Quoting Michael Buffer, “Let’s get ready to rumble.”
The Penn Progress super PAC is warning prospective donors to Conor Lamb’s U.S. Senate run that he is trailing frontrunning lieutenant governor John Fetterman by 30 points.
A memo obtained by POLITICO says that in order for Lamb to have a path to the Democratic nomination, the public view of Fetterman must change. The analysis – Lamb is more centrist than Fetterman and when voters finally understand that – and they will – it may be too late.
In the most recent Franklin & Marshall College poll, a small sample of respondents were asked, “Do you think of yourself as a progressive Democrat, a centrist Democrat, or something else?” Forty percent answered progressive, while 35 percent selected centrist – a change of two percent to the positive for the former and negative for the latter since October.
But is it all about ideology? Not according to Paul Waldman at the Washington Post. He says that Lamb is “pretty indistinguishable from a thousand congressional candidates who have come before: clean-cut, solid resume, just the kind of person you picture when you think ‘congressman.’”
Compare that to the 6-foot-8 Fetterman who has tattoos and is known to sport shorts in the winter months. Compare and contrast, indeed!
The PAC document points out the testing of negative messaging against Fetterman, including that he is a “dangerous radical who proudly calls himself a socialist,” and “supports far-left policies like a $34 trillion government takeover of healthcare.”
Might his more progressive positions make him vulnerable to the more centrist Lamb? Possibly. His long record of concern for people could also attract voters from distressed parts of the Commonwealth. As Waldman says, “some people love Fetterman because of who he is, and some people don’t.”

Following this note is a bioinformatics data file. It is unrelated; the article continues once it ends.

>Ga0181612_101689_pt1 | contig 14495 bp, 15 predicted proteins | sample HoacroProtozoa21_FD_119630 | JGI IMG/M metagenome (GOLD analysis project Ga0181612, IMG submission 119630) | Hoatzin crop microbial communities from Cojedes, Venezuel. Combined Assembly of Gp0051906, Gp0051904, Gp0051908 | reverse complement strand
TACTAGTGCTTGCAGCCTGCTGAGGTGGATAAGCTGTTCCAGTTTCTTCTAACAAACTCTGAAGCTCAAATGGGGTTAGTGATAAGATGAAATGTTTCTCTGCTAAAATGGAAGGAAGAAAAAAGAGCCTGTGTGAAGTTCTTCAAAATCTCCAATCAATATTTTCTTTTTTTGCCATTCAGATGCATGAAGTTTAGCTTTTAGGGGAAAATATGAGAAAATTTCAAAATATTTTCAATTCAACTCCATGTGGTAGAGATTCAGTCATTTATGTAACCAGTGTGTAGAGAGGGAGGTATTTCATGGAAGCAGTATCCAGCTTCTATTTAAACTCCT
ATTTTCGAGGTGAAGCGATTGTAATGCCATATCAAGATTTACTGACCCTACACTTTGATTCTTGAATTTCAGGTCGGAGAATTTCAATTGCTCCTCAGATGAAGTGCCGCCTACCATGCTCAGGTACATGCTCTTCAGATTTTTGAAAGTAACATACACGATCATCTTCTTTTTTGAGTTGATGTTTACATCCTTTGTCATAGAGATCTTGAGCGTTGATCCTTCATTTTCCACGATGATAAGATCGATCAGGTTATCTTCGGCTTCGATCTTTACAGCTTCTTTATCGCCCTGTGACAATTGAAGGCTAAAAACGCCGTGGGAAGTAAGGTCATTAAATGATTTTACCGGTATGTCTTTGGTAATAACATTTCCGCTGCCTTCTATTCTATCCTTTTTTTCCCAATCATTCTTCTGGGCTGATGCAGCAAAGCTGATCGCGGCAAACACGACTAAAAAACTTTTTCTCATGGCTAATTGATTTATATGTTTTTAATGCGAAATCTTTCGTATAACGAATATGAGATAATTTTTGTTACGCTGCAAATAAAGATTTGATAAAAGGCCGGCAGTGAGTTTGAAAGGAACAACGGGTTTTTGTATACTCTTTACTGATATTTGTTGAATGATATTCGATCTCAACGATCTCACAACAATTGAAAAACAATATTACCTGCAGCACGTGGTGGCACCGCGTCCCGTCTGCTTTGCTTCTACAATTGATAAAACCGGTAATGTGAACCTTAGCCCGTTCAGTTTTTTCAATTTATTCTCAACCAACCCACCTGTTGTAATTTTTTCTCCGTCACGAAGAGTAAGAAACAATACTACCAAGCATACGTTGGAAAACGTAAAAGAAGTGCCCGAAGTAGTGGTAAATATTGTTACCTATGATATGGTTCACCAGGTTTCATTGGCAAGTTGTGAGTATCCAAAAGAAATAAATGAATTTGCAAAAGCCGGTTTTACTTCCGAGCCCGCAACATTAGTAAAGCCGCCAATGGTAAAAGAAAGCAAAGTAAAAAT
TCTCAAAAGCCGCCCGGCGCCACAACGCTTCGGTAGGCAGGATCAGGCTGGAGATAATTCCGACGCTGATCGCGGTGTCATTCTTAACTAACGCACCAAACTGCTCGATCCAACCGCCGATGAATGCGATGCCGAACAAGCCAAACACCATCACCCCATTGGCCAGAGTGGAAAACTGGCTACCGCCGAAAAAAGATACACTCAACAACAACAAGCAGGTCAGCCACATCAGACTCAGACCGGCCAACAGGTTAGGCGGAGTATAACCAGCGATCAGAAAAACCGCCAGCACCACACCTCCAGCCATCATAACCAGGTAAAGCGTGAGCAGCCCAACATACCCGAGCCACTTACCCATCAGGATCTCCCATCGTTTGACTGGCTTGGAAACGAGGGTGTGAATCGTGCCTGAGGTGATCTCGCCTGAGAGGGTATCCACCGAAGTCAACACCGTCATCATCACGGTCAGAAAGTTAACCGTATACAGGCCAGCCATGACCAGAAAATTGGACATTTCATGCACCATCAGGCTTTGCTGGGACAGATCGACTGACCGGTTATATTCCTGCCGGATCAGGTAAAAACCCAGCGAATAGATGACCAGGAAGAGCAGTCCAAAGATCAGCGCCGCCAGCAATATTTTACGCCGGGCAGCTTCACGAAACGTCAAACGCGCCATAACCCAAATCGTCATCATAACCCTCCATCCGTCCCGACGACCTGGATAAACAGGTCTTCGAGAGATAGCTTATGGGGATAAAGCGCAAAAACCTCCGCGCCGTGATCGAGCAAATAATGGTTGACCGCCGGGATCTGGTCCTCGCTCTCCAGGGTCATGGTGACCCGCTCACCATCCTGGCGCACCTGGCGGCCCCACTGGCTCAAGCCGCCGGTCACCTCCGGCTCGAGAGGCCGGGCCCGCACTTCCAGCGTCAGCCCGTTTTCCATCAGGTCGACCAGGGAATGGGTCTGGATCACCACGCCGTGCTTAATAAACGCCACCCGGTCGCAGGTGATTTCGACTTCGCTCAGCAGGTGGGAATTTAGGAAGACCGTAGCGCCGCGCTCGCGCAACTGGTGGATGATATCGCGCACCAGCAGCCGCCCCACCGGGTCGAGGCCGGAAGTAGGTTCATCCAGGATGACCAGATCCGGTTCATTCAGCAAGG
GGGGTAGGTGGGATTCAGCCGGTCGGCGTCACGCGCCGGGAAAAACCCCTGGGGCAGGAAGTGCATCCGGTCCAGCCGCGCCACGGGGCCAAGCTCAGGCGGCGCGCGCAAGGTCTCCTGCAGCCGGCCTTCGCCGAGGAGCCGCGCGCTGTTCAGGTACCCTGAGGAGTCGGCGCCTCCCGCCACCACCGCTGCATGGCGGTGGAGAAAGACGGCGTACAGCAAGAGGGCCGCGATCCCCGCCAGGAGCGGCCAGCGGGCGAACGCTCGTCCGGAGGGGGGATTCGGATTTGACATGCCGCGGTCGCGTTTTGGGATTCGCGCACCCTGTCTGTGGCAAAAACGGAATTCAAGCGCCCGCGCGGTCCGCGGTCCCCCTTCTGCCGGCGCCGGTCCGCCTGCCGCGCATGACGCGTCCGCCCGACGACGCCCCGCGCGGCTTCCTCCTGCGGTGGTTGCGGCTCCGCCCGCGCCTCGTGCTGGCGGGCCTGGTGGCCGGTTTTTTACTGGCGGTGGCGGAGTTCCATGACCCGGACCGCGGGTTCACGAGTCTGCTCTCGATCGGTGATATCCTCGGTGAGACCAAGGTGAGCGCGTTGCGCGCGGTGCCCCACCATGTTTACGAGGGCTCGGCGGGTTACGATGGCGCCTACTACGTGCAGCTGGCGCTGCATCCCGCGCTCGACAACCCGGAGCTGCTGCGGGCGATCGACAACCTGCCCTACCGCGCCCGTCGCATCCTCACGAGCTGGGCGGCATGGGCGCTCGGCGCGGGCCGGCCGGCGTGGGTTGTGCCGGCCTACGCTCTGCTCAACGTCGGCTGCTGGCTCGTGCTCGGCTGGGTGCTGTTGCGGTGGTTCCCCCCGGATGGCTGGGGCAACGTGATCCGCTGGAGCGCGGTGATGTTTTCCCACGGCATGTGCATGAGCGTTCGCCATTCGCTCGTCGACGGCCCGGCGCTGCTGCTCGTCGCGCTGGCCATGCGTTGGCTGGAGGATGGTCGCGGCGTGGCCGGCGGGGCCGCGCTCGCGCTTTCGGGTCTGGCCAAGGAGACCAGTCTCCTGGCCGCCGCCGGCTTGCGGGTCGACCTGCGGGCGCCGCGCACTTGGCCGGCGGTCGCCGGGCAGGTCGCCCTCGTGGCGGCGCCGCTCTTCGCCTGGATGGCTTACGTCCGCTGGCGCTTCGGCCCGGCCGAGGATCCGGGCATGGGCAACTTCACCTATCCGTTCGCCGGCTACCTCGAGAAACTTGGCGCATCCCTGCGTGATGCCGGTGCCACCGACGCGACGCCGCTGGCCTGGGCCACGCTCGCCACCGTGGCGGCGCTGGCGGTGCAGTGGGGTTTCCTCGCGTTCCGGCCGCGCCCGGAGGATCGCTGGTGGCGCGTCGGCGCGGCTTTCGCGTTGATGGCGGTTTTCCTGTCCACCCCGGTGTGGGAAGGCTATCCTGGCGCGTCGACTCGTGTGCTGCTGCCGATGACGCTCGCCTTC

According to POLITICO, the slide deck did not make any mention of testing what is considered to be one of Fetterman’s biggest liabilities: an incident in 2013 when he pulled a gun on an unarmed Black man as mayor of Braddock. Fetterman said he thought the man might be fleeing a shooting, and that he did not know the race or gender of the man at the time.
“This race is wide open,” said Lamb Campaign Manager Abby Nassif-Murphy in a statement to The Daily Beast. “The biggest question on the minds of Pennsylvania Democrats is who can win in November, “When they find out that John Fetterman has real baggage and has never beaten a Republican, they have serious questions.”
“Conor hasn’t been able to gain ground with Democrats, so he’s decided to run like a Republican and use Fox News talking points to attack a fellow Democrat,” said Fetterman spokesperson Joe Calvello to POLITICO. “This is a desperate move from a campaign that hasn’t been able to raise the money on its own, and hasn’t broken through with anyone except for some political insiders.”
“All of the polling makes me think Fetterman’s lead is real, but that doesn’t mean it’s firm,” wrote J.J. Balaban, a Democratic strategist from Philadelphia who has worked on Senate races, to the Philadelphia Inquirer. “But it will take money to displace him and I’m more skeptical now … that Lamb has the resources to lift himself up and pull Fetterman down.”
State rep. Malcolm Kenyatta, a third major candidate in the race, has impressed many but may be priced out of contention with just $285,000 cash on hand, compared to Fetterman’s $5.3 million and Lamb’s $3 million.
It is apparent that Lamb has discovered that reminding everyone that he is the moderate candidate is taking him only so far. It may not have a simple solution, but it does appear that the gloves are coming off in the race for the Democratic nomination for the U.S. Senate seat in the Keystone State.
Let’s get ready to rumble, indeed.